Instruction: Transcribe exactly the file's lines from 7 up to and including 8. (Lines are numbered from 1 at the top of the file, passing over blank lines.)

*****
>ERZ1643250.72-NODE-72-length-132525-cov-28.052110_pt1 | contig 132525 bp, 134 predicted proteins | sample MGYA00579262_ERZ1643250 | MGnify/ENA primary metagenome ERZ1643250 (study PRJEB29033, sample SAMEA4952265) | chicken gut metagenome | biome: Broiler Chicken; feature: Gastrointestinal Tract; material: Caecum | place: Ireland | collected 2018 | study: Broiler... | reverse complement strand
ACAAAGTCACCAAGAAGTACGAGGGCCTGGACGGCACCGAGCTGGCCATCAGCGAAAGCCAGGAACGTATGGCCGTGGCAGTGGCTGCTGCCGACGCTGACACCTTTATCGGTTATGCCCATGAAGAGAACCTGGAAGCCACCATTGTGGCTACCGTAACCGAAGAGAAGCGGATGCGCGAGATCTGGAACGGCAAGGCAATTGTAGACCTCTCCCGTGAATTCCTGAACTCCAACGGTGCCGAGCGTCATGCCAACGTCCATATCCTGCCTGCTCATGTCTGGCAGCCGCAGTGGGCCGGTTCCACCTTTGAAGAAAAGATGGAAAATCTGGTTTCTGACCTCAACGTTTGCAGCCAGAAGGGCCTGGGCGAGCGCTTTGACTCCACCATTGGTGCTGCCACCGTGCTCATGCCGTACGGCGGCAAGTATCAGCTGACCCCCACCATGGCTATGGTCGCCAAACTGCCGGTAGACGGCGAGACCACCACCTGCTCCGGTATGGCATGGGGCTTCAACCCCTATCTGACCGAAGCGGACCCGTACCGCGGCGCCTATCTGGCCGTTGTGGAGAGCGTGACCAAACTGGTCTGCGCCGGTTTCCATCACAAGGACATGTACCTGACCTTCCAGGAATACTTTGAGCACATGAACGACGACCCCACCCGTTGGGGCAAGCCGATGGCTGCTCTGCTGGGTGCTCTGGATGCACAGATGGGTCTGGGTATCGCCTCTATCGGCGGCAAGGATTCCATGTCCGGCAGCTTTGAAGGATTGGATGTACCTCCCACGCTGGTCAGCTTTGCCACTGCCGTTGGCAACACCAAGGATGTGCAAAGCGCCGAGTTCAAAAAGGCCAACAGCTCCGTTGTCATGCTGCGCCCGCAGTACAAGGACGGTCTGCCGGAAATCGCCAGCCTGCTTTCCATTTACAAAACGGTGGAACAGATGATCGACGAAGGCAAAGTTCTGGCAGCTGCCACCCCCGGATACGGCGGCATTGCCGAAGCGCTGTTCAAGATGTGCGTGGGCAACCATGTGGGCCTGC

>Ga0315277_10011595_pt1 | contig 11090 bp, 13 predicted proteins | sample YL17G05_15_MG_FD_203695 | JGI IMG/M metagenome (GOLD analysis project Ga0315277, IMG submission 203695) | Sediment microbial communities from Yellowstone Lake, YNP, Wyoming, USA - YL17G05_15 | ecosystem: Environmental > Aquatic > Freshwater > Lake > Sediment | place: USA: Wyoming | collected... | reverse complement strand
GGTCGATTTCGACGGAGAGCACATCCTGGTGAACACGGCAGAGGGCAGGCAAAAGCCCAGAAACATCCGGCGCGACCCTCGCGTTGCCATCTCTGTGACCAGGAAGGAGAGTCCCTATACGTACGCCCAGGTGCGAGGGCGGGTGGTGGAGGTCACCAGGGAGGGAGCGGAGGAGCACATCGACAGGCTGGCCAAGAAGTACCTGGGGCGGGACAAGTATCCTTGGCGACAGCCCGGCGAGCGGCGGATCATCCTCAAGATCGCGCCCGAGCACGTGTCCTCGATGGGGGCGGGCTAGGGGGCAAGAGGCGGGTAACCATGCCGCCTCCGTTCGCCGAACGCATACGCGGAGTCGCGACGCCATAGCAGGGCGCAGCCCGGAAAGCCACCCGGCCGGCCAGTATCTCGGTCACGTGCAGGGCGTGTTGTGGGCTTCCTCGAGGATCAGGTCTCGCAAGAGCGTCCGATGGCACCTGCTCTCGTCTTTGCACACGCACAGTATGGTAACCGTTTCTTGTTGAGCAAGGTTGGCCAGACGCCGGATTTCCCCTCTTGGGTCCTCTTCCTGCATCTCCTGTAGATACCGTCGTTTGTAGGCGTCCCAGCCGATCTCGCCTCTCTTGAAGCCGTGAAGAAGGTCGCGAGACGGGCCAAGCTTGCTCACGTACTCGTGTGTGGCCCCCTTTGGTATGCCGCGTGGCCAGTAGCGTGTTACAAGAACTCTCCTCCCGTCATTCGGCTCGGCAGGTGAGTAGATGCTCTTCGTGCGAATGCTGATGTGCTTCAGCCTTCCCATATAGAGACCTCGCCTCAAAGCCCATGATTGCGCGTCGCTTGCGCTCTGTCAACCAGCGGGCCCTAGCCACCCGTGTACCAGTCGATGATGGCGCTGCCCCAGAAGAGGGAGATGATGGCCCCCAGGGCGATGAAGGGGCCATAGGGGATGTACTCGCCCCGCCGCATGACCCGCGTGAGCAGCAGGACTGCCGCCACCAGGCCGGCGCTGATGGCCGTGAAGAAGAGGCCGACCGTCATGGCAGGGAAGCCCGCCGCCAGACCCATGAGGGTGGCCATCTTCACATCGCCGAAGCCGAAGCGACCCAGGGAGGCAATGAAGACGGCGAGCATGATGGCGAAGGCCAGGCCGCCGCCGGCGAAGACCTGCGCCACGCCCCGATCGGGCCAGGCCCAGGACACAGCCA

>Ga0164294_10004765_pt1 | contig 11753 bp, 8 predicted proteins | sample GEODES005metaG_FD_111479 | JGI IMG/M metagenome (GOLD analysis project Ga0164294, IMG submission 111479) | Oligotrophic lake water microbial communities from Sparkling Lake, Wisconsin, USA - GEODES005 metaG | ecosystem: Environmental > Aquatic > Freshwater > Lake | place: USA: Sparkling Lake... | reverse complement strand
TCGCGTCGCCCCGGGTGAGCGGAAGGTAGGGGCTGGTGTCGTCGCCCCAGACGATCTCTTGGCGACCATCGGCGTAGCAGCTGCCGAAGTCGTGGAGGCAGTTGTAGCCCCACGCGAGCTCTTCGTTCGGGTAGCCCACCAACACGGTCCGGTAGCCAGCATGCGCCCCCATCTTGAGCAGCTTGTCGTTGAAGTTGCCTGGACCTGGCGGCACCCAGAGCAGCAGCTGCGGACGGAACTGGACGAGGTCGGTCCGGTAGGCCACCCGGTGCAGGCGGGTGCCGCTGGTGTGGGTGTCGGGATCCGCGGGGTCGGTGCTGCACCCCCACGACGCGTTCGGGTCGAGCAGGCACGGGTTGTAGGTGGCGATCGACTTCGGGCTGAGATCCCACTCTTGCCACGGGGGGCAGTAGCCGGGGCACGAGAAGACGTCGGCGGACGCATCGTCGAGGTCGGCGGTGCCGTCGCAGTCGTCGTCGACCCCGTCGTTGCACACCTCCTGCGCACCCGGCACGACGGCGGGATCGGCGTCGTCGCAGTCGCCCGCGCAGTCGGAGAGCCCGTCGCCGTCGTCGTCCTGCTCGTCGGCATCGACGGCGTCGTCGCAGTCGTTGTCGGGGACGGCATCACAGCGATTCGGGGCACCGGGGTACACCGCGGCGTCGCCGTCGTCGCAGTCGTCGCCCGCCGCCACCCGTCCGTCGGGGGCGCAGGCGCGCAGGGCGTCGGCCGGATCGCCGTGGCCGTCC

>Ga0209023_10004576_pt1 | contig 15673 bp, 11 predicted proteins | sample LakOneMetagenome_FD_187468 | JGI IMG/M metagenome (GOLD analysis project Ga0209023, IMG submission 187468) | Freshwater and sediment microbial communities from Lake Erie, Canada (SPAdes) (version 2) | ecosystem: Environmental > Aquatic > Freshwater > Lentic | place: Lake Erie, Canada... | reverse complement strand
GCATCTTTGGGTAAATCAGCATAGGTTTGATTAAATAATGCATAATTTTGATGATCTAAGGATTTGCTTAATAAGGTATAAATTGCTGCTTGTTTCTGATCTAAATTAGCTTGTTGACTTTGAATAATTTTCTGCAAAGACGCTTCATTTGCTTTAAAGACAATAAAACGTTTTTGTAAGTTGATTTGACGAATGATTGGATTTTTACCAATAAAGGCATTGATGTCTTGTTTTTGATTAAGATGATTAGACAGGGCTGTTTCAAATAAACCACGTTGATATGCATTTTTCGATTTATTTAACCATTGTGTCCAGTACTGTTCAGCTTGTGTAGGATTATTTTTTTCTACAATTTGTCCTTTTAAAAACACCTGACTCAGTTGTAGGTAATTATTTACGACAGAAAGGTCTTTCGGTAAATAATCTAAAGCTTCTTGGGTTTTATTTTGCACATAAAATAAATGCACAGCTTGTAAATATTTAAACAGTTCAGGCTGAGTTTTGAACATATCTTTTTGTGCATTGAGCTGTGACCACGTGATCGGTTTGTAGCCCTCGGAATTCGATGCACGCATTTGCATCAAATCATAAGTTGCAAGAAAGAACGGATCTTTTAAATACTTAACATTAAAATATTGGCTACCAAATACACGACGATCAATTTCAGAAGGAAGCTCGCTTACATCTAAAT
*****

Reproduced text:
>Ga0209023_10004576_pt1 | contig 15673 bp, 11 predicted proteins | sample LakOneMetagenome_FD_187468 | JGI IMG/M metagenome (GOLD analysis project Ga0209023, IMG submission 187468) | Freshwater and sediment microbial communities from Lake Erie, Canada (SPAdes) (version 2) | ecosystem: Environmental > Aquatic > Freshwater > Lentic | place: Lake Erie, Canada... | reverse complement strand
GCATCTTTGGGTAAATCAGCATAGGTTTGATTAAATAATGCATAATTTTGATGATCTAAGGATTTGCTTAATAAGGTATAAATTGCTGCTTGTTTCTGATCTAAATTAGCTTGTTGACTTTGAATAATTTTCTGCAAAGACGCTTCATTTGCTTTAAAGACAATAAAACGTTTTTGTAAGTTGATTTGACGAATGATTGGATTTTTACCAATAAAGGCATTGATGTCTTGTTTTTGATTAAGATGATTAGACAGGGCTGTTTCAAATAAACCACGTTGATATGCATTTTTCGATTTATTTAACCATTGTGTCCAGTACTGTTCAGCTTGTGTAGGATTATTTTTTTCTACAATTTGTCCTTTTAAAAACACCTGACTCAGTTGTAGGTAATTATTTACGACAGAAAGGTCTTTCGGTAAATAATCTAAAGCTTCTTGGGTTTTATTTTGCACATAAAATAAATGCACAGCTTGTAAATATTTAAACAGTTCAGGCTGAGTTTTGAACATATCTTTTTGTGCATTGAGCTGTGACCACGTGATCGGTTTGTAGCCCTCGGAATTCGATGCACGCATTTGCATCAAATCATAAGTTGCAAGAAAGAACGGATCTTTTAAATACTTAACATTAAAATATTGGCTACCAAATACACGACGATCAATTTCAGAAGGAAGCTCGCTTACATCTAAAT